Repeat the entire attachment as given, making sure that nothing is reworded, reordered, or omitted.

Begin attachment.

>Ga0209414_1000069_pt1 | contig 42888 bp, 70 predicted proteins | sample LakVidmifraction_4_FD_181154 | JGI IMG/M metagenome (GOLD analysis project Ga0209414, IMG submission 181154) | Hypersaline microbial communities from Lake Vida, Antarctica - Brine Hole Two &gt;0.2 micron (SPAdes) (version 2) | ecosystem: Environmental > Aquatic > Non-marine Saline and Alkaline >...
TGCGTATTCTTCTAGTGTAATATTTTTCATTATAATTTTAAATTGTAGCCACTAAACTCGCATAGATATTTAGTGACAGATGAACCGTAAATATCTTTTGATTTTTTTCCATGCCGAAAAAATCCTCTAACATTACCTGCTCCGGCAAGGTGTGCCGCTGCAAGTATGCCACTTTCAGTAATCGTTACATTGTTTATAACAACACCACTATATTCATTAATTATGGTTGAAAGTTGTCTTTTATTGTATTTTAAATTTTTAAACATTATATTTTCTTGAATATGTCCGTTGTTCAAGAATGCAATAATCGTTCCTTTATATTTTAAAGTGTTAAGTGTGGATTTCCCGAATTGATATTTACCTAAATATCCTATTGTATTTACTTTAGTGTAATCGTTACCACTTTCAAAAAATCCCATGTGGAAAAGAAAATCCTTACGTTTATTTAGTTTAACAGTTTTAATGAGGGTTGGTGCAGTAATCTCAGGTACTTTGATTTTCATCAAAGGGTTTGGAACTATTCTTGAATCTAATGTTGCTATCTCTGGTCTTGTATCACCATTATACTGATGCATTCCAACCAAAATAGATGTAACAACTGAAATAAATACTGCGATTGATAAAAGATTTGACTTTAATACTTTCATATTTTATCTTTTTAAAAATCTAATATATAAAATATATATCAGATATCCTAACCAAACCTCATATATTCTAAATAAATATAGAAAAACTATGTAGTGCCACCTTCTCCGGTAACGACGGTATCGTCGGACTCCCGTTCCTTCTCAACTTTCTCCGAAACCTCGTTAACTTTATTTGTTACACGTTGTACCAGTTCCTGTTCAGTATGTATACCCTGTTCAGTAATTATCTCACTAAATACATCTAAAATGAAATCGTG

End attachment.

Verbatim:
>Ga0209414_1000069_pt1 | contig 42888 bp, 70 predicted proteins | sample LakVidmifraction_4_FD_181154 | JGI IMG/M metagenome (GOLD analysis project Ga0209414, IMG submission 181154) | Hypersaline microbial communities from Lake Vida, Antarctica - Brine Hole Two &gt;0.2 micron (SPAdes) (version 2) | ecosystem: Environmental > Aquatic > Non-marine Saline and Alkaline >...
TGCGTATTCTTCTAGTGTAATATTTTTCATTATAATTTTAAATTGTAGCCACTAAACTCGCATAGATATTTAGTGACAGATGAACCGTAAATATCTTTTGATTTTTTTCCATGCCGAAAAAATCCTCTAACATTACCTGCTCCGGCAAGGTGTGCCGCTGCAAGTATGCCACTTTCAGTAATCGTTACATTGTTTATAACAACACCACTATATTCATTAATTATGGTTGAAAGTTGTCTTTTATTGTATTTTAAATTTTTAAACATTATATTTTCTTGAATATGTCCGTTGTTCAAGAATGCAATAATCGTTCCTTTATATTTTAAAGTGTTAAGTGTGGATTTCCCGAATTGATATTTACCTAAATATCCTATTGTATTTACTTTAGTGTAATCGTTACCACTTTCAAAAAATCCCATGTGGAAAAGAAAATCCTTACGTTTATTTAGTTTAACAGTTTTAATGAGGGTTGGTGCAGTAATCTCAGGTACTTTGATTTTCATCAAAGGGTTTGGAACTATTCTTGAATCTAATGTTGCTATCTCTGGTCTTGTATCACCATTATACTGATGCATTCCAACCAAAATAGATGTAACAACTGAAATAAATACTGCGATTGATAAAAGATTTGACTTTAATACTTTCATATTTTATCTTTTTAAAAATCTAATATATAAAATATATATCAGATATCCTAACCAAACCTCATATATTCTAAATAAATATAGAAAAACTATGTAGTGCCACCTTCTCCGGTAACGACGGTATCGTCGGACTCCCGTTCCTTCTCAACTTTCTCCGAAACCTCGTTAACTTTATTTGTTACACGTTGTACCAGTTCCTGTTCAGTATGTATACCCTGTTCAGTAATTATCTCACTAAATACATCTAAAATGAAATCGTG